HideOut, a smartphone projector system developed by Karl Willis at Disney Research in Pittsburgh, Pennsylvania, does exactly that by using invisible-ink markers to guide the projected characters of a storybook through an entire other layer of activities.






The projector also lets the user move a digital, animated character over surfaces in the real world. By passing the camera over another of the hidden patterns - which are visible only in infrared - the character can even seem to interact with physical obstacles, as in the video above.


In a paper describing the system, presented this month at the Tangible, Embedded and Embodied Interaction conference in Barcelona, Spain, Willis laid out how projection will move past games and playing to become an important computer-human interaction technology, freeing digital content from the screens.


Willis writes that future smartphones with embedded projectors will be used to browse digital files projected on any wall or table, to augment theme parks with digital characters, or to make digital board games that jump out of the table. "Enabling projected content to be mapped onto everyday surfaces from mobile devices is an important step towards seamless interaction between the digital and physical worlds."




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Motor Racing: Button sets pace on second day of testing in Barcelona

 





BARCELONA: Britain's Jenson Button, of McLaren, was quickest on a wet second morning of the final pre-season testing of the winter in Barcelona on Friday.

Button, the 2009 world champion, was 0.216 seconds quicker than Germany's Adrian Sutil, driving for Force India in conditions that started off very wet before beginning to dry up.

Sutil's impressive performance came a day after he was confirmed as the Force India team's second driver for 2013 after a 12-month absence.

His compatriot Niko Huelkenberg, in a Sauber, was third, while world champion Sebastian Vettel was tenth in his Red Bull, for whom Mark Webber had set the quickest pace on Thursday.

Leading times

1. Jenson Button (GBR/McLaren-Mercedes) 1:25.936 (33 laps),
2. Adrian Sutil (GER/Force India-Mercedes) 1:26.152 (42),
3. Nico Huelkenberg (GER/Sauber-Ferrari) 1:27.246 (36),
4. Nico Rosberg (GER/Mercedes) 1:27.672 (50),
5. Romain Grosjean (FRA/Lotus-Renault) 1:27.757 (52),
6. Fernando Alonso (ESP/Ferrari) 1:27.878 (52),
7. Pastor Maldonado (VEN/Williams-Renault) 1:29.132 (35),
8. Daniel Ricciardo (AUS/Toro Rosso-Ferrari) 1:29.682 (40),
9. Max Chilton (GBR/Marussia-Cosworth) 1:29.772 (39),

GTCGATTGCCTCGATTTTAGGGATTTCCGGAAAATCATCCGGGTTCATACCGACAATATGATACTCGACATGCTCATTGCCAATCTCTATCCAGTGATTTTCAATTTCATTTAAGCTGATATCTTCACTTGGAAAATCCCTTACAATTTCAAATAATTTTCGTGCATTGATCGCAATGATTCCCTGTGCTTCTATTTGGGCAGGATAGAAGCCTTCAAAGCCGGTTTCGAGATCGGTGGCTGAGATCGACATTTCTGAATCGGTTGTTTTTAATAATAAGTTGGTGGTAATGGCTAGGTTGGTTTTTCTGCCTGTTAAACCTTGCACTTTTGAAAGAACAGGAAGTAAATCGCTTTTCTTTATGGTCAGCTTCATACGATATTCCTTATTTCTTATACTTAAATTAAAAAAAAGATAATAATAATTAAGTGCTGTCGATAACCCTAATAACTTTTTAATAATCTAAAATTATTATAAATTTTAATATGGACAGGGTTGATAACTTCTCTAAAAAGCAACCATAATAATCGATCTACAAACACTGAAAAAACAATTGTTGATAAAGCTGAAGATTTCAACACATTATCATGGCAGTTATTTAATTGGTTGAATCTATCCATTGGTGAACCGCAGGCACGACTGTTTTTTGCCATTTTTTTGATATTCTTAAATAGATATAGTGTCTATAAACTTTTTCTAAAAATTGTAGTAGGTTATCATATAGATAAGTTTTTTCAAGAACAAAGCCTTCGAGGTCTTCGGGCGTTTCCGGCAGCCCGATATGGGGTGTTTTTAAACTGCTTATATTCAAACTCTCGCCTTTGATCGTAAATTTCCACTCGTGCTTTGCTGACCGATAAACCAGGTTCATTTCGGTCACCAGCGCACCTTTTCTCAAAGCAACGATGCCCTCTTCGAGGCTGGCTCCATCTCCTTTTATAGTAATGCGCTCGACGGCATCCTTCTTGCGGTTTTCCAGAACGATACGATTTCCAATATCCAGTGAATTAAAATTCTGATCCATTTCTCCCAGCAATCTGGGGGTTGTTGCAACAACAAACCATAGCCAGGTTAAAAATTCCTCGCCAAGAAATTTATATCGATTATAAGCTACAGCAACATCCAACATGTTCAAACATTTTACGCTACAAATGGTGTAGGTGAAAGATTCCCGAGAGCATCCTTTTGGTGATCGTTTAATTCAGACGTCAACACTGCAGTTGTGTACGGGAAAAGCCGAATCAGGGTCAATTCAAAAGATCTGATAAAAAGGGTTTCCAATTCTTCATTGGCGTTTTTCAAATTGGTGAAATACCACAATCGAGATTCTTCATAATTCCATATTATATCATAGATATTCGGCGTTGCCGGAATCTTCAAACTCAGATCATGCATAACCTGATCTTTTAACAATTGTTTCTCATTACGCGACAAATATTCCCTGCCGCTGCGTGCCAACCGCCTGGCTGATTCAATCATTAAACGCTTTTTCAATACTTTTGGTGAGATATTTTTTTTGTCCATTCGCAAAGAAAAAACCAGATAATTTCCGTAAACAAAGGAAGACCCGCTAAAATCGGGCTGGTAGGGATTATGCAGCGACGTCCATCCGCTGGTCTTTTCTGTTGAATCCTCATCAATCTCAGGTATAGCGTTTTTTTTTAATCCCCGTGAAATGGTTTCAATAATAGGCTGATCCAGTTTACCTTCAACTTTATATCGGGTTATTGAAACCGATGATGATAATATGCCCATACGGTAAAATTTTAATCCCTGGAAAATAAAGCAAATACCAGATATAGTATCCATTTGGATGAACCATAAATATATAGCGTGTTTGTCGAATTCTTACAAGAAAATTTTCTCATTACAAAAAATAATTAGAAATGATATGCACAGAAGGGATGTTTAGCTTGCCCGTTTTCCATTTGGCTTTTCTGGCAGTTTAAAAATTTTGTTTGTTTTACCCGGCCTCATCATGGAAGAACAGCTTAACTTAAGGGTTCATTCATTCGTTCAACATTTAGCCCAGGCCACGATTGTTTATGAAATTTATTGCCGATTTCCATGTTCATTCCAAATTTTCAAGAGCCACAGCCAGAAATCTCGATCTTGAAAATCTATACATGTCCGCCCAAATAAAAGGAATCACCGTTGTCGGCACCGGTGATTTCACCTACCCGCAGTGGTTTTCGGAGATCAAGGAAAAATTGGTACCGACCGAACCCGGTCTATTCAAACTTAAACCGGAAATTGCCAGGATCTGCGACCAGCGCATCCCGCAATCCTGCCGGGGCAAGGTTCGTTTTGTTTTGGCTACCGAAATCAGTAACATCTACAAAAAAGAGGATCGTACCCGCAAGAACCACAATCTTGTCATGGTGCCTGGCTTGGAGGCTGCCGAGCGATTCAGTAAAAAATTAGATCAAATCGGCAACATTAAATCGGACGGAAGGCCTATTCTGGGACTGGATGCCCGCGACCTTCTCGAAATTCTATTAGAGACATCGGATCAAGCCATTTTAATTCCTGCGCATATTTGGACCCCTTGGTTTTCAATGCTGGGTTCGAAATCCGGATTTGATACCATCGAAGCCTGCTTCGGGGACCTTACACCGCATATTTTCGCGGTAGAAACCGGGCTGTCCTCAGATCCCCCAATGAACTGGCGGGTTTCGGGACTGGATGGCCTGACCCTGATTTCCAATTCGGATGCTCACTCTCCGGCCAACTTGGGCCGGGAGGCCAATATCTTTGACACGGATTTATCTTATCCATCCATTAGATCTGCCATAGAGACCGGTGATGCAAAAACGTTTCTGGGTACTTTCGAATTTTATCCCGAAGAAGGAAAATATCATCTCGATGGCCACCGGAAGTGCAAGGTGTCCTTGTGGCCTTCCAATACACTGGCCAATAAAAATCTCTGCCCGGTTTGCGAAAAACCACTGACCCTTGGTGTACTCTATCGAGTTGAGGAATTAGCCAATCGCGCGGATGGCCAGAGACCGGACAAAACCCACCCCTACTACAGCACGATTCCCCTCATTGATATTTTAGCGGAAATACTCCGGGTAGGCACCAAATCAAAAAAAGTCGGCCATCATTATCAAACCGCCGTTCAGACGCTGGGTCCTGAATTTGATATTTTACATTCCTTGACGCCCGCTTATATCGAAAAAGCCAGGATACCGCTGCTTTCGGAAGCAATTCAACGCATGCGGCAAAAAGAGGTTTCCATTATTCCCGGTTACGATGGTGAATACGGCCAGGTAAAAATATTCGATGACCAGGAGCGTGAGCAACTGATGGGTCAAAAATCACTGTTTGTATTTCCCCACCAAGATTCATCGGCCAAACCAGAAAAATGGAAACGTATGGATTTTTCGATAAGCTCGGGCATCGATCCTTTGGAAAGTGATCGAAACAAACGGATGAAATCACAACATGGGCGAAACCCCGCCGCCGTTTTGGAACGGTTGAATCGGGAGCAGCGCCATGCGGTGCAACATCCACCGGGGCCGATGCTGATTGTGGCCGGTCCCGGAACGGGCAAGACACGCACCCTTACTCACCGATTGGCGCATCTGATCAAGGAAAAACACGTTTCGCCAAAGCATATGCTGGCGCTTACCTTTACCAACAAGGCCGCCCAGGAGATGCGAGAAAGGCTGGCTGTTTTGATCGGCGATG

10. Sebastian Vettel (GER/Red Bull-Renault) 1:31.159 (26),
11. Giedo van der Garde (NED/Caterham-Renault) 1:39.036 (29)

- AFP/xq




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Washington stares down start of sequester cuts









NEW YORK, March 1 (Reuters) - The U.S. government hurtled today toward making deep spending cuts that threaten to hinder the nation's economic recovery, after Republicans and Democrats failed to agree on an alternative deficit-reduction plan.


The $85 billion in across-the-board “sequestration” cuts were expected to cause airport delays, disrupt public services and result in lower pay or layoffs for millions of government workers.


Locked in during a bout of deficit-reduction fever in 2011, the time-released cuts can only be halted by agreement between Republican lawmakers and the White House.

That has proved elusive so far.

Both sides still hope the other will either be blamed by voters for the cuts or cave in before the worst effects - like air traffic chaos or furloughs for tens of thousands of federal employees - start to bite in the coming weeks.

Barring any breakthroughs in the next few hours, the cuts will begin to come into force at some time before midnight on Friday night. The full brunt of the belt tightening, known in Washington as “sequestration,” will take effect over seven months so it is not clear if there will be an immediate disruption to public services.

President Barack Obama meets top leaders of Congress at the White House at 10 a.m. EST (1500 GMT) to explore ways to avoid the unprecedented, across-the-board cuts totaling $85 billion.

But expectations were low for a deal when the Democratic president huddles with Senate Majority Leader Harry Reid, Senate Republican leader Mitch McConnell, House of Representatives Speaker John Boehner, the top U.S. Republican, and House Democratic leader Nancy Pelosi.

Democrats insist tax increases be part of a solution to ending the automatic cuts, an idea Republicans reject.

“We should work together to reduce our deficit in a balanced way - by making smart spending cuts and closing special interest tax loopholes,” Obama said on Thursday.

Congress can stop the cuts at any time after they start on Friday if the parties agree to that. In the absence of any deal at all, the Pentagon will be forced to slice 13 percent of its budget between now and Sept. 30. Most non-defense programs, from NASA space exploration to federally backed education and law enforcement, face a 9 percent reduction.

The International Monetary Fund warns that the cutbacks could knock at least 0.5 percentage point off U.S. economic growth this year and slow the global economy.

The prospect of weaker growth and a jump in unemployment caused by the cuts was being seen by some in the markets as making it more likely the U.S. Federal Reserve will need to maintain its ultra lose monetary policy for longer.

“The market is of the view that if there's a fiscal tightening which causes a significant negative impact on economic prospects and the labor market, then the Fed will have to respond,” said Ian Stannard, head of European FX strategy at Morgan Stanley.